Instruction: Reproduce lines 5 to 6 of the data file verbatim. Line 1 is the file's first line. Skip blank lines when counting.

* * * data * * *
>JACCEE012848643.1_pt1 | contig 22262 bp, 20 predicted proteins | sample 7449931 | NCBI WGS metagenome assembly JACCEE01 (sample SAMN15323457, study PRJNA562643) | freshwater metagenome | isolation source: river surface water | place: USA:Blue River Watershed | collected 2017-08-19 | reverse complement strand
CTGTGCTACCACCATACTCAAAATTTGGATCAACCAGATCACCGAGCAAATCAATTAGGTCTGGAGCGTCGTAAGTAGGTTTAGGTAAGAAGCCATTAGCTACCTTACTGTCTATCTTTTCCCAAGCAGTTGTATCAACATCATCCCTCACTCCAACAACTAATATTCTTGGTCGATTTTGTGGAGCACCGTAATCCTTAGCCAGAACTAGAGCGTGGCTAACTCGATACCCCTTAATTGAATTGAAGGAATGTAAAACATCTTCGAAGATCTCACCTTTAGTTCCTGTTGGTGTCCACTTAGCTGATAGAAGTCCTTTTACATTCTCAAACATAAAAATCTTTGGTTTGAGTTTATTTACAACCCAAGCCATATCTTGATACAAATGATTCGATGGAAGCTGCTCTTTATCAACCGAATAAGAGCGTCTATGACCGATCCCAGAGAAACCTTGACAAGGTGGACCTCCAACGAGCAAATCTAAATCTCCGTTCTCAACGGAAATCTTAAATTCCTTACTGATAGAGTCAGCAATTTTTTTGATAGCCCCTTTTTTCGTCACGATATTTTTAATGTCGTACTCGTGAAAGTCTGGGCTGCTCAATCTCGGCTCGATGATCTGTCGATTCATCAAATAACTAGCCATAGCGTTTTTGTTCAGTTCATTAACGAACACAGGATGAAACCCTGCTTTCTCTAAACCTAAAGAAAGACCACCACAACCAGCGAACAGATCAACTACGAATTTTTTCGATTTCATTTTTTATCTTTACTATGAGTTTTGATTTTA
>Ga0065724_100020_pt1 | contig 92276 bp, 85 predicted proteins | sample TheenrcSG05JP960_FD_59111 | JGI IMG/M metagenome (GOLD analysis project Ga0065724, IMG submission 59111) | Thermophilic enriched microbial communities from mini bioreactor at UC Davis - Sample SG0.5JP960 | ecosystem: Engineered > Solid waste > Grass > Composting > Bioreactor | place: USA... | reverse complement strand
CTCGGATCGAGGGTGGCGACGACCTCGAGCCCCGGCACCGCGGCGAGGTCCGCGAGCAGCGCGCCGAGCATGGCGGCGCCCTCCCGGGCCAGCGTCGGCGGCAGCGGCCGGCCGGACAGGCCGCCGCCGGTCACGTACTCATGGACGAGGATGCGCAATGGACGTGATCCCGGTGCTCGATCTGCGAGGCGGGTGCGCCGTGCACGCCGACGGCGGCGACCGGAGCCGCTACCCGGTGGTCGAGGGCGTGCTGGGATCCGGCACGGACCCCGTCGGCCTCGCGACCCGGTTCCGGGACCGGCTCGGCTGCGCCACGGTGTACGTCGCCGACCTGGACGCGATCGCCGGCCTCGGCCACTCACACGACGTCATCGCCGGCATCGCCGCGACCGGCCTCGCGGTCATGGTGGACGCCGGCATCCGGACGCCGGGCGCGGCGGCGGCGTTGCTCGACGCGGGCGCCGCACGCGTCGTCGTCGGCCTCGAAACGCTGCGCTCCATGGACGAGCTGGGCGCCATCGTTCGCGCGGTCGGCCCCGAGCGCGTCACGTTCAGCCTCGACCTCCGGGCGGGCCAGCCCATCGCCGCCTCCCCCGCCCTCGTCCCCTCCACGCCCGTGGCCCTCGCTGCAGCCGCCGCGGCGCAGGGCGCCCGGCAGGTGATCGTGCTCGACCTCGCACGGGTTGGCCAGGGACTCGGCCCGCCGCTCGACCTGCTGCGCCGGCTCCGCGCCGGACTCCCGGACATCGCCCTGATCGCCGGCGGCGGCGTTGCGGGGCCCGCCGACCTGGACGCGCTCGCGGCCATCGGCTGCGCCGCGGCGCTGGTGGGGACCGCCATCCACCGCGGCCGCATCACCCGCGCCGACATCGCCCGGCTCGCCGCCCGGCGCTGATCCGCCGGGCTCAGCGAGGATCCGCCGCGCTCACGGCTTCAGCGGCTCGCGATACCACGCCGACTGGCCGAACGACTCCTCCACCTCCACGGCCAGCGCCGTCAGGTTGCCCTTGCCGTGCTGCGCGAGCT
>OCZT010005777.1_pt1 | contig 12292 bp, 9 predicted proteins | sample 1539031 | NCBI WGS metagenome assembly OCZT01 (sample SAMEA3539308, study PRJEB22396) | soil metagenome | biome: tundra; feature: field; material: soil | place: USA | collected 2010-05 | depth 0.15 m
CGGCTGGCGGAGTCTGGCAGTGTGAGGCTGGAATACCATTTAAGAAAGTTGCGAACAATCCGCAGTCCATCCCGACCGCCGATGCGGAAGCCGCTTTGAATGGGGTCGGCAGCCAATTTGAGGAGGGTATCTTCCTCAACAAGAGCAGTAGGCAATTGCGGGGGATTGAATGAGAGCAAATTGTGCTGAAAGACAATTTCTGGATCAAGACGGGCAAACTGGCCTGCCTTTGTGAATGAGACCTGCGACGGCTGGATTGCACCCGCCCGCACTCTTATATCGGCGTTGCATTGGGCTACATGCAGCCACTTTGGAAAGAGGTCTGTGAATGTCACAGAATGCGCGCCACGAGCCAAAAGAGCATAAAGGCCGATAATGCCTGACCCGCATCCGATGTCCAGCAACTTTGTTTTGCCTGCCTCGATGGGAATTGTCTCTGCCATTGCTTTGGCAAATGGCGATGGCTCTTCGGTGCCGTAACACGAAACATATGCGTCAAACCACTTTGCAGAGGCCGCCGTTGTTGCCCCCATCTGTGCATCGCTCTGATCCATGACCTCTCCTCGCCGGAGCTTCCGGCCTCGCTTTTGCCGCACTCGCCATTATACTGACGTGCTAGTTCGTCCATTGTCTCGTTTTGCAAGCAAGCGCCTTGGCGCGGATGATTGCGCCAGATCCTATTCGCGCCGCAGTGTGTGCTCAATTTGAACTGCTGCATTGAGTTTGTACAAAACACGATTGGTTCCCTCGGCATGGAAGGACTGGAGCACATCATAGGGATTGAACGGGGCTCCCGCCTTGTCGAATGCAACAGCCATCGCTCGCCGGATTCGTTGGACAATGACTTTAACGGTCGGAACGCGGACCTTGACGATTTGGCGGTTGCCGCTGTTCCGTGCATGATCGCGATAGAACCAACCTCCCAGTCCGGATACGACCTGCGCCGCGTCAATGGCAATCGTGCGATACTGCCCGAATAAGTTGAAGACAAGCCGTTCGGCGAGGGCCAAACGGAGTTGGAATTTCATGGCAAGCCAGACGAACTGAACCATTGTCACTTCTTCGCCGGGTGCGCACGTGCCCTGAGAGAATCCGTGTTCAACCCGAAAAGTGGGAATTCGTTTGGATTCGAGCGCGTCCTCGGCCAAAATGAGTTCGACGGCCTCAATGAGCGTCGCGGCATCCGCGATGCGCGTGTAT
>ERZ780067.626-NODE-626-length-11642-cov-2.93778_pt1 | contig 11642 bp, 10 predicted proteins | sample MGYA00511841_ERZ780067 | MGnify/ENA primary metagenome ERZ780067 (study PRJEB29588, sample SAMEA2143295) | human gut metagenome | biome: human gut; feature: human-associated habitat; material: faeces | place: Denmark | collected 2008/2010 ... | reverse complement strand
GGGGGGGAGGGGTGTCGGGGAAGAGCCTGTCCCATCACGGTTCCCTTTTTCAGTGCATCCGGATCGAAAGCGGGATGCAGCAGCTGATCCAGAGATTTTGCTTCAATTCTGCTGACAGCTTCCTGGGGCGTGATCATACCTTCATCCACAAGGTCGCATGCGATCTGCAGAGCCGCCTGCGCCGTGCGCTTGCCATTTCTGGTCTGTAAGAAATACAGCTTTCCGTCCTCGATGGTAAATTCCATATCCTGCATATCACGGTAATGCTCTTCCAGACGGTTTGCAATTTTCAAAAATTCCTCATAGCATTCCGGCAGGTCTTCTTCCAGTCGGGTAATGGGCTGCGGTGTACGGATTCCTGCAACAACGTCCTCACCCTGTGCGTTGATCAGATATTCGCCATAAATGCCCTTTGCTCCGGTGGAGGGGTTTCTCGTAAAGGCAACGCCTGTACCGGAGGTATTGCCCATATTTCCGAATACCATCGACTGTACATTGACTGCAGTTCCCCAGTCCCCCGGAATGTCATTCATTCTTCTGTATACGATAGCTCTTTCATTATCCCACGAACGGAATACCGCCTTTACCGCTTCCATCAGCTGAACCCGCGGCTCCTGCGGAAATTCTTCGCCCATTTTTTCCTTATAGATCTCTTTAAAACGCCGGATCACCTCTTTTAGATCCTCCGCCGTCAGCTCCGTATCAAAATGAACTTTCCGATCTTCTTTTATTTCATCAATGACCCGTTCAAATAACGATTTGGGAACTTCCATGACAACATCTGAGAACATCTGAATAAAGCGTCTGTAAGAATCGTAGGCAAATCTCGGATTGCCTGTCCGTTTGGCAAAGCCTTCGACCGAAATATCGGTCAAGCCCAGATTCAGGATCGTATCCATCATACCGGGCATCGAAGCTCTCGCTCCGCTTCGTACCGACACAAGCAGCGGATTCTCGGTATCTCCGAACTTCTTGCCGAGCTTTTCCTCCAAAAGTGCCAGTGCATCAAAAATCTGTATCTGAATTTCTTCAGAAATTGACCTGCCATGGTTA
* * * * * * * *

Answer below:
>OCZT010005777.1_pt1 | contig 12292 bp, 9 predicted proteins | sample 1539031 | NCBI WGS metagenome assembly OCZT01 (sample SAMEA3539308, study PRJEB22396) | soil metagenome | biome: tundra; feature: field; material: soil | place: USA | collected 2010-05 | depth 0.15 m
CGGCTGGCGGAGTCTGGCAGTGTGAGGCTGGAATACCATTTAAGAAAGTTGCGAACAATCCGCAGTCCATCCCGACCGCCGATGCGGAAGCCGCTTTGAATGGGGTCGGCAGCCAATTTGAGGAGGGTATCTTCCTCAACAAGAGCAGTAGGCAATTGCGGGGGATTGAATGAGAGCAAATTGTGCTGAAAGACAATTTCTGGATCAAGACGGGCAAACTGGCCTGCCTTTGTGAATGAGACCTGCGACGGCTGGATTGCACCCGCCCGCACTCTTATATCGGCGTTGCATTGGGCTACATGCAGCCACTTTGGAAAGAGGTCTGTGAATGTCACAGAATGCGCGCCACGAGCCAAAAGAGCATAAAGGCCGATAATGCCTGACCCGCATCCGATGTCCAGCAACTTTGTTTTGCCTGCCTCGATGGGAATTGTCTCTGCCATTGCTTTGGCAAATGGCGATGGCTCTTCGGTGCCGTAACACGAAACATATGCGTCAAACCACTTTGCAGAGGCCGCCGTTGTTGCCCCCATCTGTGCATCGCTCTGATCCATGACCTCTCCTCGCCGGAGCTTCCGGCCTCGCTTTTGCCGCACTCGCCATTATACTGACGTGCTAGTTCGTCCATTGTCTCGTTTTGCAAGCAAGCGCCTTGGCGCGGATGATTGCGCCAGATCCTATTCGCGCCGCAGTGTGTGCTCAATTTGAACTGCTGCATTGAGTTTGTACAAAACACGATTGGTTCCCTCGGCATGGAAGGACTGGAGCACATCATAGGGATTGAACGGGGCTCCCGCCTTGTCGAATGCAACAGCCATCGCTCGCCGGATTCGTTGGACAATGACTTTAACGGTCGGAACGCGGACCTTGACGATTTGGCGGTTGCCGCTGTTCCGTGCATGATCGCGATAGAACCAACCTCCCAGTCCGGATACGACCTGCGCCGCGTCAATGGCAATCGTGCGATACTGCCCGAATAAGTTGAAGACAAGCCGTTCGGCGAGGGCCAAACGGAGTTGGAATTTCATGGCAAGCCAGACGAACTGAACCATTGTCACTTCTTCGCCGGGTGCGCACGTGCCCTGAGAGAATCCGTGTTCAACCCGAAAAGTGGGAATTCGTTTGGATTCGAGCGCGTCCTCGGCCAAAATGAGTTCGACGGCCTCAATGAGCGTCGCGGCATCCGCGATGCGCGTGTAT